If You See a Pint Glass with a Bulge, This Is What It’s For

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It's a "nonic" pint glass—and it's made that way for a reason!

The frothy foam on top of a beer sets it apart from every other beverage on earth. No other drink can maintain a long-lasting head (the technical term for that foam cap), and to put it on display, you definitely have to know how to pour a beer. Beyond showcasing that one-of-a-kind foam layer, drinking beer out of a glass rather than the can or bottle allows you to enjoy all of the tantalizing aromas it has to offer.

There are tons of different beer glasses out there, but they’re not created equally. The nonic pint glass was made in the early 1900s with the beer drinker and the bartender in mind.

What Is a Nonic Pint Glass?

It stands apart from the standard pint glass because of one specific feature: a bump or bulge about a quarter of the way down the glass. This bump was patented by Hugo Pick in 1913 to “provide an improved drinking glass.”

Back in the 1920s, when glass was expensive for restaurant and bar owners, this simple bump was a big deal. Ads in newspapers and catalogs advertised glasses and tumblers with rims that wouldn’t chip or nick.

Why Use a Nonic-Style Pint Glass?

The simple bulge around the circumference of the glass has several functions. First, it makes it easier for bar patrons to hold on to, even when the glass is slick with condensation. Second, it makes the glasses easy to stack and un-stack, which is important to bartenders at a busy establishment. Rather than standard pint glasses that may stick together when stacked, nonic pint glasses rest on the bulge of the glass, so they readily un-stack.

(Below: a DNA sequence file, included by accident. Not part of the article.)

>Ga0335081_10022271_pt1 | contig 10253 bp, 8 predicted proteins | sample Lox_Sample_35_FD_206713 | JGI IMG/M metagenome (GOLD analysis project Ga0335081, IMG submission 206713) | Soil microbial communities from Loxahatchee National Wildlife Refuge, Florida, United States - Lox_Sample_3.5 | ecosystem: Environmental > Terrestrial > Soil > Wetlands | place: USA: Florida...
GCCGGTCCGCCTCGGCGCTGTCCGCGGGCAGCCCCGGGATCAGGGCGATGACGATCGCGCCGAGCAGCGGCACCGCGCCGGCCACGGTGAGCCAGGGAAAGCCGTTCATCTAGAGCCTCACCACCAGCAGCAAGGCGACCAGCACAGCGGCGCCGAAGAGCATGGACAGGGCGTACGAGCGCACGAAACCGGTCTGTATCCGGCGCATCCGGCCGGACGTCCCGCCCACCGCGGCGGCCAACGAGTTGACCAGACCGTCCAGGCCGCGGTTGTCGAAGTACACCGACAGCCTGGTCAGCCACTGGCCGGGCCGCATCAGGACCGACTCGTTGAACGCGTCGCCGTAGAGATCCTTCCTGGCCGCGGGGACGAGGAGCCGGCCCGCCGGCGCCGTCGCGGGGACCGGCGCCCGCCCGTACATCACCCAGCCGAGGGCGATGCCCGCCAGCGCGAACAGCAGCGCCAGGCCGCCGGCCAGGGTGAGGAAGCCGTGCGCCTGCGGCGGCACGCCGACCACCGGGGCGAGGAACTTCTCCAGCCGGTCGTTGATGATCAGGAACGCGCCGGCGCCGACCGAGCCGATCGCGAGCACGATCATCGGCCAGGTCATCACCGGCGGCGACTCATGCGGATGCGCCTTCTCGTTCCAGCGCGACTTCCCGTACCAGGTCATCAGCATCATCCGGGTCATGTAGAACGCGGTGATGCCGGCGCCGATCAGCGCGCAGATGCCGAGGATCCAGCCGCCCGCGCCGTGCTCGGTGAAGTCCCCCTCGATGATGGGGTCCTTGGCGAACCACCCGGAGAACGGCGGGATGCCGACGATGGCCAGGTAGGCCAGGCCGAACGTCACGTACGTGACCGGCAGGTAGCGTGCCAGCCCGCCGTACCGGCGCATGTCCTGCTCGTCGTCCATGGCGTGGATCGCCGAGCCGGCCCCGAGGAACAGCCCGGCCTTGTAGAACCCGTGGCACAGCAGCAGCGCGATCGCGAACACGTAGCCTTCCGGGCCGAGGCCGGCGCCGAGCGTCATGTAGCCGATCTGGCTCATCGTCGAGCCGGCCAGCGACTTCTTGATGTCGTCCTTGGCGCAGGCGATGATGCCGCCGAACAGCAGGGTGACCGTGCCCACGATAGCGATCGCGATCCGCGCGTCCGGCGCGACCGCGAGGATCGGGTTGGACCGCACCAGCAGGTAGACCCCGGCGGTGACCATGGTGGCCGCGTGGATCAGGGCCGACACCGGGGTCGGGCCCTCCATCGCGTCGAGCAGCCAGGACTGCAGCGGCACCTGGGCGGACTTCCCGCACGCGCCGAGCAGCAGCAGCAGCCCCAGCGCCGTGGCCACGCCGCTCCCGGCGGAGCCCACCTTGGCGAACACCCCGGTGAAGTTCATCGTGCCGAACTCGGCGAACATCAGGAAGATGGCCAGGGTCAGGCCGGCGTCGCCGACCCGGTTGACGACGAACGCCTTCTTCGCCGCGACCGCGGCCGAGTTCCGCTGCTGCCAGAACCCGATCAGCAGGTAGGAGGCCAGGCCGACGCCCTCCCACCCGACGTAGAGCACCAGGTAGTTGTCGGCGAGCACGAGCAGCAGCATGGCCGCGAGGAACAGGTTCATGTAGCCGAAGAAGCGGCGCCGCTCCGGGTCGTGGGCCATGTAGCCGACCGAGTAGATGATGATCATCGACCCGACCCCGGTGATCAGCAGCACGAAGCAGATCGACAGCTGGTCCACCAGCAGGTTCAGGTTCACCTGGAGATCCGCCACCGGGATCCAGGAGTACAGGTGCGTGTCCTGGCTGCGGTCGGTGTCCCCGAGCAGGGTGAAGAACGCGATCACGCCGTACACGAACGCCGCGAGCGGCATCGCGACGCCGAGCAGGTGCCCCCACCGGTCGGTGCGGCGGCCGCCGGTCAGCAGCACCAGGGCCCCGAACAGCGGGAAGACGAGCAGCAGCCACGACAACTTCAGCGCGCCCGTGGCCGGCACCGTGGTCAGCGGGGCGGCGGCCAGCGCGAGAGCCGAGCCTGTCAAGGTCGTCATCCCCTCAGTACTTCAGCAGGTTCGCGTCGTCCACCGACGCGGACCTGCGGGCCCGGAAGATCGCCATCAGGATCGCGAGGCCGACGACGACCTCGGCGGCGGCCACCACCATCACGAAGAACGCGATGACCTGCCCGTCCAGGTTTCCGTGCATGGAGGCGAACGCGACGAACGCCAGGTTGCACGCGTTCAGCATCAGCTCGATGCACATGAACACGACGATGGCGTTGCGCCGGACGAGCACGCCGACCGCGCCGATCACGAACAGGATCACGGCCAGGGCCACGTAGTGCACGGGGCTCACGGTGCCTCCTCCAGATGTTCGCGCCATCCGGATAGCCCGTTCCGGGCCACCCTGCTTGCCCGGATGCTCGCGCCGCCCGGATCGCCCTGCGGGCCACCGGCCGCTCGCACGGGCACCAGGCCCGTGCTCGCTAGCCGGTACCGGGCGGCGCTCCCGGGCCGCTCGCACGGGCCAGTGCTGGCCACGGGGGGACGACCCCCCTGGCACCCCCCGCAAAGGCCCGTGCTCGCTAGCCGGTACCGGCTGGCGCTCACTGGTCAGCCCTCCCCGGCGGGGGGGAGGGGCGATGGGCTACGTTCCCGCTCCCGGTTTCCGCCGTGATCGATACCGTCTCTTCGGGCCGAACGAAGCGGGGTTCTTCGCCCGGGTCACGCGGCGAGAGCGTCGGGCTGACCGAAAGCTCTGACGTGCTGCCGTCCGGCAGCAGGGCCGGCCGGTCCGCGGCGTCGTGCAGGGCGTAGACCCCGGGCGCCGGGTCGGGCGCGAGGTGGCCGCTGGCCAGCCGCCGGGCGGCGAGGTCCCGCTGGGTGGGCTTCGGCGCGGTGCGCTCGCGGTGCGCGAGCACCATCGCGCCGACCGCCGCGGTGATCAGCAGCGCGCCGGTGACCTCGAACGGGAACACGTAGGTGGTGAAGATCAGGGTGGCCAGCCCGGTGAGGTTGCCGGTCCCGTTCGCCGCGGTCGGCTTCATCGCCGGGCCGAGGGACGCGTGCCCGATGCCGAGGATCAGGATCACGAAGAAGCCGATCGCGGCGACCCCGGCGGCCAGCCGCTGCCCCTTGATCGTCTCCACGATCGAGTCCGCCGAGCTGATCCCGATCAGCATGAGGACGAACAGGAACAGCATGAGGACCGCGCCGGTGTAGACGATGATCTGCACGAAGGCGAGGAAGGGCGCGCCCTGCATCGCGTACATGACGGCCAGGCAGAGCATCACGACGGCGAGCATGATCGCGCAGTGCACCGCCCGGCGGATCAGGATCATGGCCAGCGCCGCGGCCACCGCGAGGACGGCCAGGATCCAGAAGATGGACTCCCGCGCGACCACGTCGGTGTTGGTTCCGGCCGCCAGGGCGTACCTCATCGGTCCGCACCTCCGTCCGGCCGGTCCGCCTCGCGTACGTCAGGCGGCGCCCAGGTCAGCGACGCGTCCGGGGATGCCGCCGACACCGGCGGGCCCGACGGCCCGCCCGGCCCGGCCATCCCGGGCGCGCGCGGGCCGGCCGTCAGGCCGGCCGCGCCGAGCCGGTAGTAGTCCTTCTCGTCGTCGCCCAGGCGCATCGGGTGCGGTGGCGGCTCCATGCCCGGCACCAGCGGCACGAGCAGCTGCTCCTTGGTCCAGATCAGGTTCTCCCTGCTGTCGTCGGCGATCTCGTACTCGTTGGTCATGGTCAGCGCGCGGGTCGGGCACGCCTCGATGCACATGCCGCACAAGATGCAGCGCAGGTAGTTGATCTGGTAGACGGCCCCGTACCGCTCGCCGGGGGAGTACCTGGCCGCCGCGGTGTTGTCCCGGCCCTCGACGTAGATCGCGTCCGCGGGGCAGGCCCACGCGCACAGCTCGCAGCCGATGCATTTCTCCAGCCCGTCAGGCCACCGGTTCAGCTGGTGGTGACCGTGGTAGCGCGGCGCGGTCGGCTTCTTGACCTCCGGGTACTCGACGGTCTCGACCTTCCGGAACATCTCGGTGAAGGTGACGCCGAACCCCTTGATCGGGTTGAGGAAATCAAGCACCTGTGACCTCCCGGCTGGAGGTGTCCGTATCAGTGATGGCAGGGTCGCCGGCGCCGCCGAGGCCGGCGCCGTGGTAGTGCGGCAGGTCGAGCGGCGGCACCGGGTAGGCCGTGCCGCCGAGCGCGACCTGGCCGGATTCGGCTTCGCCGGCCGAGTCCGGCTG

Finally, the most important benefit of the bump, and the reason the pint got the “nonic” name, is because the bump protects the rim if the glass tips over. Even if a nonic pint glass falls on its side on a hard surface, the bulge of the glass will hit the surface instead of the ultra breakable rim. In other words, you can knock over the glass and there will be “no nick” on the rim!

The nonic pint comes in many sizes, but there are two standard dimensions, the 16-ounce American nonic pint and the 20-ounce Imperial nonic pint. In the United Kingdom, a pint of beer contains the full 20 ounces, meaning almost 20% more than a typical American pint. See what beer brands offer the best pour.

Where Can I Find One?

Stores that sell bar glassware are likely to have a nonic pint. Many specialty beer retailers also stock this specially shaped glass.

Almost any type of beer works in a nonic pint, from hoppy pilsners and malty amber ales to standard American lagers. For strong beers over 6% ABV, look for a smaller nonic pint glass. If you’re interested in trying several types of beer, this set of four mini nonic glasses has all the benefits of the larger glass with a tiny 6-ounce size.

Whichever size you choose, we can raise a glass to specially designed pints that are easy to hold, simple to stack and won’t get nicks or chips along the rim!

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Mandy Naglich
Mandy is a food and beverage writer with bylines at WNYC, Munchies, Mic and October. She's a Certified Cicerone and award-winning homebrewer living, writing and cooking in New York City.